Back pain can be the result of direct trauma,such as whiplash from a car accident, arthritic changes or postural strain. Back pain can be referred into the legs and this is usually called sciatica.
The following spinal structures can be injured and cause pain:
- DISCS – these can move out of alignment and irritate or compress nerves causing local and/ or referred pain into the legs.
- MUSCLES – Muscles can be torn causing back pain. Also very weak muscles give the spine poor support making it easier to damage other structures within the spine.
- JOINTS – Joints can become stiff from disuse or inflammed from arthritic conditions or trauma.
- NERVES – Nerves, when injured can cause pain , pins and needles or numbness.
If you have back pain a chartered physiotherapist will make a detailed assessment to indentify the source of the pain. A treatment plan will then be implemented to resolve the problem and prevent recurrance. It is very important to fully rehabilitate the spine i.e. restore normal flexibility and strenght to minimise the possibility of relapse.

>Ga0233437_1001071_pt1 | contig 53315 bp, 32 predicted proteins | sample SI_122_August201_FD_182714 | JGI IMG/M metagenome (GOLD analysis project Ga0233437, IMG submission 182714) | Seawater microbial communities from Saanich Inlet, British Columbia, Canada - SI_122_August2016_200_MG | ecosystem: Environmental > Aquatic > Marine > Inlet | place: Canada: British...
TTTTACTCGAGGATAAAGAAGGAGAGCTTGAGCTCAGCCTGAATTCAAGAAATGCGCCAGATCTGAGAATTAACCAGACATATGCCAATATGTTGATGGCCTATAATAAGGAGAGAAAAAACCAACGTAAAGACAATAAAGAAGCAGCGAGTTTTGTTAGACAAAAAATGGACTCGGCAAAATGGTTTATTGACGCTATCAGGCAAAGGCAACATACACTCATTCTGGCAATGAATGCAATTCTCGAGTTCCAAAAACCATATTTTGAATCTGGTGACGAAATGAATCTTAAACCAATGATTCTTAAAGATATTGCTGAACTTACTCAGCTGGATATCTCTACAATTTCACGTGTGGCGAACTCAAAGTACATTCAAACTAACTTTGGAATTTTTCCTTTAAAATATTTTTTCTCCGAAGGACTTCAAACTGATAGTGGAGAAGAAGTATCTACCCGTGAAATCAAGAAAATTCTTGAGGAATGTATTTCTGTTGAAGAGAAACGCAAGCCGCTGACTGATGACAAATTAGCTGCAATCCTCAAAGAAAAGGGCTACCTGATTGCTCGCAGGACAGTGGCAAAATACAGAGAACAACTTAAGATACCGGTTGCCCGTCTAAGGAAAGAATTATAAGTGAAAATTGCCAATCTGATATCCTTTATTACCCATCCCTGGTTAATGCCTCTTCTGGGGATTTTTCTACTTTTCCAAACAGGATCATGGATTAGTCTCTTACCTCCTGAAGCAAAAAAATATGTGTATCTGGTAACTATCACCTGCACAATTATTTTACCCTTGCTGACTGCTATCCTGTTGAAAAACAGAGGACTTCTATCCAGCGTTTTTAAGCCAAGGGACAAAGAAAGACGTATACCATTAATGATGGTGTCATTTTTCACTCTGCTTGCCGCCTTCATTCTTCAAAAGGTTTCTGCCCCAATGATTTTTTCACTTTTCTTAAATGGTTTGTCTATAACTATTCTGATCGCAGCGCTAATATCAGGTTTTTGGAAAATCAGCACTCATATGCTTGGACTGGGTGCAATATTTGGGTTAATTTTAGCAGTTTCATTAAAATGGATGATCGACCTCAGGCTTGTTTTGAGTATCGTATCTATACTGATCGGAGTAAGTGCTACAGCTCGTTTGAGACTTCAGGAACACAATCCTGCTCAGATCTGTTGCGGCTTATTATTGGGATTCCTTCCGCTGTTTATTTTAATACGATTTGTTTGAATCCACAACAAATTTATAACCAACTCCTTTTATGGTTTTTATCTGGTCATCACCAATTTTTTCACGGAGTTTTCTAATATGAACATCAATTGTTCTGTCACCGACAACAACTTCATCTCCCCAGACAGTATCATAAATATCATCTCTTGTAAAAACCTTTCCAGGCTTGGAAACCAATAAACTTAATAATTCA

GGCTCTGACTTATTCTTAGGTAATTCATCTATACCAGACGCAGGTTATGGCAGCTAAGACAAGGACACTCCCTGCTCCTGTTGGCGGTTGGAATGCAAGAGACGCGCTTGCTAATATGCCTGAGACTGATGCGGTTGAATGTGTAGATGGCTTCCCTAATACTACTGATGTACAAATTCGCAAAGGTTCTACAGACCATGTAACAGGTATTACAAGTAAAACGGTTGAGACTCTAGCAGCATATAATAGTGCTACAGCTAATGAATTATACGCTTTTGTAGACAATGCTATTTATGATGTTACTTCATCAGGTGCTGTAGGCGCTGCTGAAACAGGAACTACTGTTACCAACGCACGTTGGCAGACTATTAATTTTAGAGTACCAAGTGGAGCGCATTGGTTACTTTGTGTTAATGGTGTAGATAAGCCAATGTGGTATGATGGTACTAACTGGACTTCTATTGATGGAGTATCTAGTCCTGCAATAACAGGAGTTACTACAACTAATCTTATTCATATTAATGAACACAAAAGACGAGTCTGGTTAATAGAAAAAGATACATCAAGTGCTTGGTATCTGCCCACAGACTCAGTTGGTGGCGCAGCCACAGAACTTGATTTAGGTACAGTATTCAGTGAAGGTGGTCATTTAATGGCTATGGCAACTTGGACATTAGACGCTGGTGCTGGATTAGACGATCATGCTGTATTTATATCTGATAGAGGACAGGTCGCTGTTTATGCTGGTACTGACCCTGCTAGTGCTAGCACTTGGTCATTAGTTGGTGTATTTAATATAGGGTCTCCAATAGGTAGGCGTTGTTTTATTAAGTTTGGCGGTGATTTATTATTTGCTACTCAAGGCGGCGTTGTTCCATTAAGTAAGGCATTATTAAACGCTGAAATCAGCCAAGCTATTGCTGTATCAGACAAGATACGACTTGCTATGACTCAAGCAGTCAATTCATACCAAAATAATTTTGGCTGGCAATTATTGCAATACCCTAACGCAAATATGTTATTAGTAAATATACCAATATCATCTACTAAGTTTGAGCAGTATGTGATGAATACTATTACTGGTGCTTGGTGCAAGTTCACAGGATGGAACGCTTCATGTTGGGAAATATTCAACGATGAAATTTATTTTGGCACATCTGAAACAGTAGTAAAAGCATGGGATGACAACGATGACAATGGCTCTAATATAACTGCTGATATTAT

Physiotherapy can involve specific muscle strenghtening and/or stretching, postural correction, ergonomic advise, joint mobilisation, manipulation, traction and massage. Almost always a personal therapeutic exercise program is prescribed and compliance with this is important.
Sciatica [leg pain coming from the sciatic nerve] is a common problem associated with back pain. It can occur without back pain too but less often. Treatment will be directed at off loading the sciatic nerve using manual therapy and exercise.